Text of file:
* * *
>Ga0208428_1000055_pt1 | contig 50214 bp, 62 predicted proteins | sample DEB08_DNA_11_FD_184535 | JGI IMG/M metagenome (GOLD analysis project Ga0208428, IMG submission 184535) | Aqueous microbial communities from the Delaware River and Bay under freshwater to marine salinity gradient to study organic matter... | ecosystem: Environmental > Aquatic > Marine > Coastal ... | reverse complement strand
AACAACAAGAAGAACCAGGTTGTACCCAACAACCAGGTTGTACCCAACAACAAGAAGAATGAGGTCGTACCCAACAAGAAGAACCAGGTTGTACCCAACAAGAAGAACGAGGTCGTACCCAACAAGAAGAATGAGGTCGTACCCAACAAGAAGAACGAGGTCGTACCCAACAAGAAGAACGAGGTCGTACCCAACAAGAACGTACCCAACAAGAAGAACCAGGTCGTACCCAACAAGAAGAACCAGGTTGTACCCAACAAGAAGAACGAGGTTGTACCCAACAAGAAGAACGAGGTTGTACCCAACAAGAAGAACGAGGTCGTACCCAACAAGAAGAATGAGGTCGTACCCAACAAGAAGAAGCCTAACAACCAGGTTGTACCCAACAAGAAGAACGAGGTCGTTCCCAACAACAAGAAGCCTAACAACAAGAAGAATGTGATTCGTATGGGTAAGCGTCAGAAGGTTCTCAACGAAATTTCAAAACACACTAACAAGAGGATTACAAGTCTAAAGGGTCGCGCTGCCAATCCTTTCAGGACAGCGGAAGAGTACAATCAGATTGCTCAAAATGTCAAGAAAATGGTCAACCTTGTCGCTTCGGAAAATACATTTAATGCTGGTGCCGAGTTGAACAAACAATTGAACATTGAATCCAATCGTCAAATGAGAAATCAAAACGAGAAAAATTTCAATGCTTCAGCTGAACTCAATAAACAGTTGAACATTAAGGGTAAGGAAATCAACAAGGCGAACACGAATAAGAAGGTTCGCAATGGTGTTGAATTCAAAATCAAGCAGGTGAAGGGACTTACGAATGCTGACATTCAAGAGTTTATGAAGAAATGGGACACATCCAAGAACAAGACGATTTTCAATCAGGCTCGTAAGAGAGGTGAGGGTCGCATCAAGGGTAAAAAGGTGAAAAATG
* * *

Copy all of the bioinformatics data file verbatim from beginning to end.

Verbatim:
>Ga0208428_1000055_pt1 | contig 50214 bp, 62 predicted proteins | sample DEB08_DNA_11_FD_184535 | JGI IMG/M metagenome (GOLD analysis project Ga0208428, IMG submission 184535) | Aqueous microbial communities from the Delaware River and Bay under freshwater to marine salinity gradient to study organic matter... | ecosystem: Environmental > Aquatic > Marine > Coastal ... | reverse complement strand
AACAACAAGAAGAACCAGGTTGTACCCAACAACCAGGTTGTACCCAACAACAAGAAGAATGAGGTCGTACCCAACAAGAAGAACCAGGTTGTACCCAACAAGAAGAACGAGGTCGTACCCAACAAGAAGAATGAGGTCGTACCCAACAAGAAGAACGAGGTCGTACCCAACAAGAAGAACGAGGTCGTACCCAACAAGAACGTACCCAACAAGAAGAACCAGGTCGTACCCAACAAGAAGAACCAGGTTGTACCCAACAAGAAGAACGAGGTTGTACCCAACAAGAAGAACGAGGTTGTACCCAACAAGAAGAACGAGGTCGTACCCAACAAGAAGAATGAGGTCGTACCCAACAAGAAGAAGCCTAACAACCAGGTTGTACCCAACAAGAAGAACGAGGTCGTTCCCAACAACAAGAAGCCTAACAACAAGAAGAATGTGATTCGTATGGGTAAGCGTCAGAAGGTTCTCAACGAAATTTCAAAACACACTAACAAGAGGATTACAAGTCTAAAGGGTCGCGCTGCCAATCCTTTCAGGACAGCGGAAGAGTACAATCAGATTGCTCAAAATGTCAAGAAAATGGTCAACCTTGTCGCTTCGGAAAATACATTTAATGCTGGTGCCGAGTTGAACAAACAATTGAACATTGAATCCAATCGTCAAATGAGAAATCAAAACGAGAAAAATTTCAATGCTTCAGCTGAACTCAATAAACAGTTGAACATTAAGGGTAAGGAAATCAACAAGGCGAACACGAATAAGAAGGTTCGCAATGGTGTTGAATTCAAAATCAAGCAGGTGAAGGGACTTACGAATGCTGACATTCAAGAGTTTATGAAGAAATGGGACACATCCAAGAACAAGACGATTTTCAATCAGGCTCGTAAGAGAGGTGAGGGTCGCATCAAGGGTAAAAAGGTGAAAAATG